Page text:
Baby Bob

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Baby Bob
Baby Bob tv series premiere print ad.jpg
Series premiere print advertisement
Genre Sitcom
Created by Michael Saltzman
Written by
  • Steve Baldikoski
  • Bryan Behar
  • Jared Bush
  • Norm Gunzenhauser
  • Stephen Lloyd
  • Tom Palmer
  • Michael Saltzman
  • Dan Signer
Directed by
Starring
Voices of Ken Hudson Campbell
Composer(s) Jon Ehrlich
Country of origin United States
Original language(s) English
No. of seasons 2
No. of episodes 14 (5 unaired)
Production
Executive producer(s) Michael Saltzman
Producer(s)
  • Steve Baldikoski
  • Bryan Behar
  • Stephen C. Grossman
Cinematography Ron Vargas
Editor(s)
  • Skip Collector
  • Tucker Wiard
  • Michael Wilcox
Running time 30 minutes
Production company(s)
Distributor CBS Television Distribution
Release
Original network CBS
Original release March 18, 2002 (2002-03-18) – June 20, 2003 (2003-06-20)

Baby Bob is an American sitcom that premiered on CBS as a midseason replacement in March 2002, and aired two seasons through June 2003. The Baby Bob character had previously been on television since February 2000, appearing in commercials for FreeInternet.com.[1] While actual infants played Bob, the effect to make him look like he was talking was achieved through computer editing.

Synopsis[edit]

The series centered on first-time parents Walter Spencer (Adam Arkin) and his wife Lizzy (Joely Fisher), and their six-month-old baby Bob (voiced by Ken Hudson Campbell). After discovering that their son can talk like an adult, Walter decides that they must keep it a secret. Lizzy, however, wants to show off Bob's talking skills, especially to her mother Madeline (Holland Taylor), who constantly brags about her other grandchildren. Supporting cast members included Elliott Gould as Walter's father Sam, and Marissa Tait as Bob's babysitter Teala.

Cast[edit]

Episodes[edit]

Series overview[edit]

Season Episodes Originally aired
First aired Last aired
1 6 March 18, 2002 (2002-03-18) April 22, 2002 (2002-04-22)
2 8 June 6, 2003 (2003-06-06) June 20, 2003 (2003-06-20)

Season 1 (2002)[edit]

No.
overall
No. in
season
Title Directed by [2] Original air date  Prod.
code [2]
1 1 "First Words" Rob Schiller March 18, 2002 (2002-03-18) 001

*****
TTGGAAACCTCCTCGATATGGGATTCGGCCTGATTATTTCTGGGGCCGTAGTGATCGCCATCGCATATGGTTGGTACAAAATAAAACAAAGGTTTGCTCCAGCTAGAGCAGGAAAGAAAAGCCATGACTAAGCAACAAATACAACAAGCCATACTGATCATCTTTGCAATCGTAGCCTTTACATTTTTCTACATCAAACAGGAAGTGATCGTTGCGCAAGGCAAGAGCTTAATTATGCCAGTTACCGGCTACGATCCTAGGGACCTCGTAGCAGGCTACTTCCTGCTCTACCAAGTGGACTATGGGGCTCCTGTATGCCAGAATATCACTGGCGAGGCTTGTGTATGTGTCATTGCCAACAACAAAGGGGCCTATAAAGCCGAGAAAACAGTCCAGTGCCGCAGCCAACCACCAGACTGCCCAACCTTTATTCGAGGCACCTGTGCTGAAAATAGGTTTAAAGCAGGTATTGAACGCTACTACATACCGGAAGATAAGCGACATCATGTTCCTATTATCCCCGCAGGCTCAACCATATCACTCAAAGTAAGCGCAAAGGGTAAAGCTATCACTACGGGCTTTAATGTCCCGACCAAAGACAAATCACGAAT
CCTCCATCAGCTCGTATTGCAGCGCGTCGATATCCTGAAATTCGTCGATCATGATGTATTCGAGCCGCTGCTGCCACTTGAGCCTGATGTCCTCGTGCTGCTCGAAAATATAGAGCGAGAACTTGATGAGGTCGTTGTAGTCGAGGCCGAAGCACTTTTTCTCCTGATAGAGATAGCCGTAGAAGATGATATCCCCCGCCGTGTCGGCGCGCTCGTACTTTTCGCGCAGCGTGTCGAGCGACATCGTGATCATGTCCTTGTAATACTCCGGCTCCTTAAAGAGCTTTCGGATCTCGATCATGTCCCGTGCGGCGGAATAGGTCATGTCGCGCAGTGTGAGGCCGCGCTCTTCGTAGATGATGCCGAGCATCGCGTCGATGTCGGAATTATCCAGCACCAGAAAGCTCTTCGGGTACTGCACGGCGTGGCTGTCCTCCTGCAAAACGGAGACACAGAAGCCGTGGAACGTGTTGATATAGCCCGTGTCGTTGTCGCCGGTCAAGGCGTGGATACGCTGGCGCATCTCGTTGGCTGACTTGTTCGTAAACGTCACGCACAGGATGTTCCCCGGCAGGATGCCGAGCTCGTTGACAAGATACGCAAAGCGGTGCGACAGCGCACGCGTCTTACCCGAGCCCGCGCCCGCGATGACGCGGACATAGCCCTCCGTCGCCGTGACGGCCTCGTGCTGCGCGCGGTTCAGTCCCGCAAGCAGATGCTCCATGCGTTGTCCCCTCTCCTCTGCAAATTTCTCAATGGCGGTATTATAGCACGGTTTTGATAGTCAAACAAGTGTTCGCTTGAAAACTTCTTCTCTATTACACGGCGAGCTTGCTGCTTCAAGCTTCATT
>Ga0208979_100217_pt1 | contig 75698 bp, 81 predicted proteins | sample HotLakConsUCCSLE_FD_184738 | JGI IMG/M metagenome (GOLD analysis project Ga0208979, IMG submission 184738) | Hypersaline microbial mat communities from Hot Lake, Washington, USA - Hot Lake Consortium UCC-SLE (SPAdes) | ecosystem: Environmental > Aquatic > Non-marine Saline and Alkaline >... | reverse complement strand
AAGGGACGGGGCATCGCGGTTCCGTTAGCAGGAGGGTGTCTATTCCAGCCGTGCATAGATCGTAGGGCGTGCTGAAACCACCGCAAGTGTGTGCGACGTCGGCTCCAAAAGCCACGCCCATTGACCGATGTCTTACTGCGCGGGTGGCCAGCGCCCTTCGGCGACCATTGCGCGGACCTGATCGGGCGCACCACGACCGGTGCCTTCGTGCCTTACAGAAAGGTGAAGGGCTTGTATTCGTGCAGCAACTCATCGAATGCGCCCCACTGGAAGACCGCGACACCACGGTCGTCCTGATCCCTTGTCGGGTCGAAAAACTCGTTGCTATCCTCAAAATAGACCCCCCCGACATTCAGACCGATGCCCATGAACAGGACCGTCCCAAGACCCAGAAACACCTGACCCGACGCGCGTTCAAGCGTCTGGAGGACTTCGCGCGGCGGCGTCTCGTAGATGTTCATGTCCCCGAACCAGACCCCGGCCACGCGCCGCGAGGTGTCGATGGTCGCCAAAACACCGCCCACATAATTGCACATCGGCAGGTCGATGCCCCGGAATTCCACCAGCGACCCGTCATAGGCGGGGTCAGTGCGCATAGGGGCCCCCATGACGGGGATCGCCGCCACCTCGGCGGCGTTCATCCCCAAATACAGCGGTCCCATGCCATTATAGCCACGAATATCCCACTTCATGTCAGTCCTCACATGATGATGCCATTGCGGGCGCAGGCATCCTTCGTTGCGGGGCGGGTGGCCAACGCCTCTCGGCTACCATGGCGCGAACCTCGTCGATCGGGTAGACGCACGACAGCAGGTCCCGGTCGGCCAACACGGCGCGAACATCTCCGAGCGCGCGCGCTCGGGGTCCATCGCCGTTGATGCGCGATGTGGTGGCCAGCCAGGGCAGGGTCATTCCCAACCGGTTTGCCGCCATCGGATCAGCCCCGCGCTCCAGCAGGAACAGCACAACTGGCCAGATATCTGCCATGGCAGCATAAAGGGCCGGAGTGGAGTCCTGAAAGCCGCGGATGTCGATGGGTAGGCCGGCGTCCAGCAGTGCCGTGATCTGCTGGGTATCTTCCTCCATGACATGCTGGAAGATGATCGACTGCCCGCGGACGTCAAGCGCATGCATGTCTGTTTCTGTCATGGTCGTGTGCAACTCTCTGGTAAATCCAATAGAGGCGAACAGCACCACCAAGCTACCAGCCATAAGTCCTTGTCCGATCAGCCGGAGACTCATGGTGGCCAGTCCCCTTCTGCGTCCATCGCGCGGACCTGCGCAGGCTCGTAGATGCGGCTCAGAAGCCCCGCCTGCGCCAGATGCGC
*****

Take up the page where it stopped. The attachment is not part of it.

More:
2 2 "Mommy & Me" John Fortenberry March 25, 2002 (2002-03-25) 002
3 3 "The Tell-Tale Art" Rob Schiller April 1, 2002 (2002-04-01) 003
4 4 "The Other Side" John Fortenberry April 8, 2002 (2002-04-08) 004
5 5 "House of the Rising Son" Rob Schiller April 15, 2002 (2002-04-15) 005
6 6 "Talking Babies Say the Darndest Things" John Fortenberry April 22, 2002 (2002-04-22) 006

Season 2 (2003)[edit]

No.
overall
No. in
season
Title Directed by [2] Original air date  Prod.
code [2]
7 1 "Rush Lim-Bob" Rob Schiller June 6, 2003 (2003-06-06) 013
8 2 "Don't Pass Me By" John Fortenberry June 13, 2003 (2003-06-13) 008
9 3 "Reality Bites" TBA June 20, 2003 (2003-06-20) TBA
10 4 "Footloose, Infancy Free" TBA Unaired TBA
11 5 "Boys Will Be Girls" TBA Unaired 009
12 6 "You Don't Know Jack" TBA Unaired 011
13 7 "Vegas Baby" TBA Unaired 012
14 8 "Let's Go to the Videotape" TBA Unaired 014

Reception and cancellation[edit]

Baby Bob as Quizno's television pitchman

The series was panned by critics but premiered to strong ratings and placed 15th in its first week.[3] Baby Bob wrapped its first season, consisting of six episodes, in April 2002 with CBS planning a second season of thirteen episodes. However, CBS decided to shift its programming budget to its new series My Big Fat Greek Life and cut the second season order for Baby Bob to eight episodes. The second season of Baby Bob remained unaired for over a year until CBS aired the episodes in summer 2003.[4]

After the show's run ended, the Baby Bob character returned to television in a series of commercials for Quizno's.[5]

In 2002, TV Guide ranked Baby Bob number 14 on its '50 Worst TV Shows of All Time' list.[6]

References[edit]

  1. ^ Freeinternet.com Scores User Surge
  2. ^ a b c d From the United States Copyright Office catalog: "Public Catalog - Copyright Catalog (1978 to present) - Basic Search [search: "Midnight Caller"]". United States Copyright Office. Retrieved 2017-06-21. 
  3. ^ Jasik, Mike (2002-03-27). "Puzzling success of CBS's 'Baby Bob'". Medialife Magazine. Archived from the original on 2009-04-26. Retrieved 2009-04-15. 
  4. ^ Sullivan, Brian Ford (2003-05-23). "'BABY BOB' RETURNS TO CBS". The Futon Critic. Retrieved 2009-04-15. 
  5. ^ Schneider, Michael (2007-03-01). "ABC developing 'Cavemen'". Variety. Archived from the original on 2009-04-26. Retrieved 2009-04-15. 
  6. ^ TV Guide Book of Lists. Running Press. 2007. p. 180. ISBN 0-7624-3007-9. 

External links[edit]